Vampire Princess Miyu OVAs
True horror films are a rare breed. Both Japan and the U.S. have their share of films that claim to be horror but are actually something else. In the U.S., we have "slasher" flicks that aren't actually very scary but involve a ton of blood and guts and an occasional cat jumping out of the shadows. In Japan, these are matched by "ancient evil starting the apocalypse" shows filled with demons, tentacles, gore, and sometimes sex, but little that actually makes this reviewer feel the willies. But when you find that rare film that gives you goosebumps, like The Sixth Sense or Jacob's Ladder, you've found something special. In the same league are the Vampire Princess Miyu OVAs. With a minimum of grotesquery, Vampire Princess Miyu reminds us of when we were young enough to be scared of the dark and why. It is arguably the best OVA series ever created, and certainly the best in the horror genre.
Himiko is a spiritualist in the same sense that Steve Martin's character in Leap Of Faith was a faith healing evangelist...neither one believes much in what they're doing, but they're happy to take the money of the schmucks they can convince. Himiko is quite content saying Buddhist prayers and chants for those who think they're cursed or whatever...but then she gets a case she can't handle. A little girl seems to be possessed for real, and Himiko can't break the comatose state she's in. Himiko starts investigating the situation and finds out that there's been vampire activity in the area, and she gets curious. But it turns out there are really two hanging around, and one of them is Miyu. A vampiric guardian whose job is to return Shinma, a god/demon spirit race, back to the Dark, Miyu both antagonizes and sympathizes with Himiko. With her mysterious (and extremely cool) servant Larva, Miyu works both sides of the fence, trying to contain the Shinma while making sure she gets her bloodlust satisfied on the side. Although the little girl's fate is determined within the first half hour, the circle of mystery and destiny binding Himiko and Miyu together is explored throughout the four episodes.
Vampire Princess Miyu is one of the only shows where I wouldn't change a note in the entire piece. The animation, though not as fluid as fully developed feature films, is more than enough to convey the story, and there are times when its lack of motion actually contributes to its impact. The music is stunningly eerie, combining ancient sounds and chants from the old temples with synthesized creepiness. The character designs are from an older era, as the show was released in 1988, but they haven't really aged, working just as well now as when they first appeared. I must also compliment the direction on this one. The framing of each shot seems to have been thought out in great detail and precision. I love that this show obviously had a great deal of care put into it.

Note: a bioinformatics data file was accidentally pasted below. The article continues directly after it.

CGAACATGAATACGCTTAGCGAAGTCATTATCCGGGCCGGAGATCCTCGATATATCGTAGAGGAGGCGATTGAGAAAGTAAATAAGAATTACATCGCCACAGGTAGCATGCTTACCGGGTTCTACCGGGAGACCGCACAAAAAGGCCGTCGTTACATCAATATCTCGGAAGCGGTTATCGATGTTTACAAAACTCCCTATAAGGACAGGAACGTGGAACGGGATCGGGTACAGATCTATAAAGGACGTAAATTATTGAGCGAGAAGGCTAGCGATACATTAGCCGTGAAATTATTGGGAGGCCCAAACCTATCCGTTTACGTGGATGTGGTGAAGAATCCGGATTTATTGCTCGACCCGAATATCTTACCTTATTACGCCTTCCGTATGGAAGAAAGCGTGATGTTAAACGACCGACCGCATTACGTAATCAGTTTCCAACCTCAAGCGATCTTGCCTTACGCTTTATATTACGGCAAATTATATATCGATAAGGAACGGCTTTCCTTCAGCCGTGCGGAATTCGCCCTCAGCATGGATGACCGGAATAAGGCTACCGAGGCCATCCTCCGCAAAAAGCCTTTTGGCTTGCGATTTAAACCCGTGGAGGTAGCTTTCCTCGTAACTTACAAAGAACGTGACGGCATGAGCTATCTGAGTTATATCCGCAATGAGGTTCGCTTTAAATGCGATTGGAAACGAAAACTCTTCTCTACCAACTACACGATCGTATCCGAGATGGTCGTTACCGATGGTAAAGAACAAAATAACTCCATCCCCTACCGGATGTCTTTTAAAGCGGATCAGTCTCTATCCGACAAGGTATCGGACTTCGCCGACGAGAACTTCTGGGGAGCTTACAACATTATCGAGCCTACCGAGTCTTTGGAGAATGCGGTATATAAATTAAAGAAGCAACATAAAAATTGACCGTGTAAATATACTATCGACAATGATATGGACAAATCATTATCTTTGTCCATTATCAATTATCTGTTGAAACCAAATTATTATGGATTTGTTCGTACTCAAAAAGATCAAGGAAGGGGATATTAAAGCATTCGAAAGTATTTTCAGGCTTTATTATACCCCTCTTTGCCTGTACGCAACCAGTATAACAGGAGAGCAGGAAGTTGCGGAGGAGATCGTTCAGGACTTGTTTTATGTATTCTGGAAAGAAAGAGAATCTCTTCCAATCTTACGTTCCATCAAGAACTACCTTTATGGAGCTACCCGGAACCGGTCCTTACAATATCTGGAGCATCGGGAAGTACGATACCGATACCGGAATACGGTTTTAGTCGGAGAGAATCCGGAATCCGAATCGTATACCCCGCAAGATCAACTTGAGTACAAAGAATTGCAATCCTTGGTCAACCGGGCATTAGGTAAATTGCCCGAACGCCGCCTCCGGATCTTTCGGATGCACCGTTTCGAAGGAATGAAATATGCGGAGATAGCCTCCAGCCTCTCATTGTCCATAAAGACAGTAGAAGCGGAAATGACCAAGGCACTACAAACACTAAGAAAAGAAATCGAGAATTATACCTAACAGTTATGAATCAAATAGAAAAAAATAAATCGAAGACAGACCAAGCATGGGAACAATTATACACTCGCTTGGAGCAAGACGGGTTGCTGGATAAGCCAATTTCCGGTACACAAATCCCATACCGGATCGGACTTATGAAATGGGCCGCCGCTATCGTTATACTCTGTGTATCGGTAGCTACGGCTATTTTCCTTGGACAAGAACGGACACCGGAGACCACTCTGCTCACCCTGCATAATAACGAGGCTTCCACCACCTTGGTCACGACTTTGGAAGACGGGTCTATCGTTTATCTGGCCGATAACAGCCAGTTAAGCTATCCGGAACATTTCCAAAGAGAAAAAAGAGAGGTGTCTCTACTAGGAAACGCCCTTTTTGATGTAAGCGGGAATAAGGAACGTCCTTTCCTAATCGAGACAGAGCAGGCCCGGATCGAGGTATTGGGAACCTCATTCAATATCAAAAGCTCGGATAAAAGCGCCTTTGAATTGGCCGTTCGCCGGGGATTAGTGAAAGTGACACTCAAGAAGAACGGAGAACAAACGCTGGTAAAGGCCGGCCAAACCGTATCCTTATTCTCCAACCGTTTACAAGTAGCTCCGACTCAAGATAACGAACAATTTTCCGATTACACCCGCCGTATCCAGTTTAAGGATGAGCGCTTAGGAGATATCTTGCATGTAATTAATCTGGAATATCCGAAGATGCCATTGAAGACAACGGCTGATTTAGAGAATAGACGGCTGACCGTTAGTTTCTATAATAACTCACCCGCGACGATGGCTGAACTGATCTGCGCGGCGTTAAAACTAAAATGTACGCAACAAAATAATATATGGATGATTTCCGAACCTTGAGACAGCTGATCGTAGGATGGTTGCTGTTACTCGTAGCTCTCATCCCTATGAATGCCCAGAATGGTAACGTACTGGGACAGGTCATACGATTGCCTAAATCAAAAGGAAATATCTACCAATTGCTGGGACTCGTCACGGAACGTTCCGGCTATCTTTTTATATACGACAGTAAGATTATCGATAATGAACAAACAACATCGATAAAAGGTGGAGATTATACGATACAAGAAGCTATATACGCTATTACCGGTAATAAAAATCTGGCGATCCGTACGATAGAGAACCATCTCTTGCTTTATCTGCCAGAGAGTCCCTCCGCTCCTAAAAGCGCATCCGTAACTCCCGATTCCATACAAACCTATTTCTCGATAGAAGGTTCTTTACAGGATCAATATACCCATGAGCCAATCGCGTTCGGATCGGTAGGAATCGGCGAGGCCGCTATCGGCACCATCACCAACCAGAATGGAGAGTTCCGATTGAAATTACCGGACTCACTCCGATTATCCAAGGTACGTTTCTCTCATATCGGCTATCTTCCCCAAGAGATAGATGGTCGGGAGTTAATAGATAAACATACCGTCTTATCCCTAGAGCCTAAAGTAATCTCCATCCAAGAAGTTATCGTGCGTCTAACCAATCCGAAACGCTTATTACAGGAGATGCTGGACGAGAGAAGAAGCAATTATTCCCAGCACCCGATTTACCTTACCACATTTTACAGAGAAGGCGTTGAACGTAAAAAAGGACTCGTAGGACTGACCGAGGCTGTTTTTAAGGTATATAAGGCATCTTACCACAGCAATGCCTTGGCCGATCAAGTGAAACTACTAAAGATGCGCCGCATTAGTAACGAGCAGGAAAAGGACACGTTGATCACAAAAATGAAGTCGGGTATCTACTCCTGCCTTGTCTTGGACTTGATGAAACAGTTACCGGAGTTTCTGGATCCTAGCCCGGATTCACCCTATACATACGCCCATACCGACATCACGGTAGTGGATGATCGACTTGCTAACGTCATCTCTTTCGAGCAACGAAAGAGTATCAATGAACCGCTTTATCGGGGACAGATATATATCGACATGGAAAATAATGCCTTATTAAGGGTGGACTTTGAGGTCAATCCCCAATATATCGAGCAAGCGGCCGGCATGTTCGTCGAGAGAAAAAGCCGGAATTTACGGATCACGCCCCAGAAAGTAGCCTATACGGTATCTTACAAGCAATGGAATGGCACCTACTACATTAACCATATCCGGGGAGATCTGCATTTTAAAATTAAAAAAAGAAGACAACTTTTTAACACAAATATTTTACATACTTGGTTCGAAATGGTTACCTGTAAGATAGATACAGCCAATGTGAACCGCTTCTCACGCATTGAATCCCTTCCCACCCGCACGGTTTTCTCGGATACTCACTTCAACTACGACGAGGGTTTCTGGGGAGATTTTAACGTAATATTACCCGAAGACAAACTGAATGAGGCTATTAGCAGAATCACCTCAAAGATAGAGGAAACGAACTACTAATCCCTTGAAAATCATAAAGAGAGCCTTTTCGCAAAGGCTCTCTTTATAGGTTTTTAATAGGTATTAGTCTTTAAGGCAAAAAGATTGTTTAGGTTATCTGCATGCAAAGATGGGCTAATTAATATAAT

Without a solid plot, though, all that work would be for naught. However, Miyu keeps us guessing. Until the final shot, we don't have every last piece of the puzzle, and even then, we're left intrigued. Although the stories can move a bit slowly, the pacing makes the corners a little darker, the silences a little more deafening. What I like about Miyu is that the Shinma aren't out to take over the world or to start Armageddon or some other huge scheme. They just want to exist in our world. They thirst for the life force humans have, the metaphysical "ki" that in Japanese thought gives us energy and motion and personhood. And each one has its own quirks and identity; each one spooks us in a slightly different way. The show isn't scary in the sense that you jump out of your seat in fright; it's scary in the way that you might just want a nightlight around for a day or two.
The only thing that keeps me from giving Vampire Princess Miyu my highest rating is that it doesn't have quite that extra something to say it has "100% plus". But most of my A+ ratings are given to shows that just make my spirits soar, which by nature Miyu can't do. It's possibly as close to perfect as a horror show can get for me.
I've put off watching the TV series that spawned from the Miyu manga and OVA series, mainly because of conflicting reviews. But after rewatching the original quadrilogy, I'm going to have to start into the new one here soon. If you have any interest in honest-to-goodness horror the way it should be, you should watch this classic.
Vampire Princess Miyu OVAs -- violence, disturbing (though not graphic) imagery -- A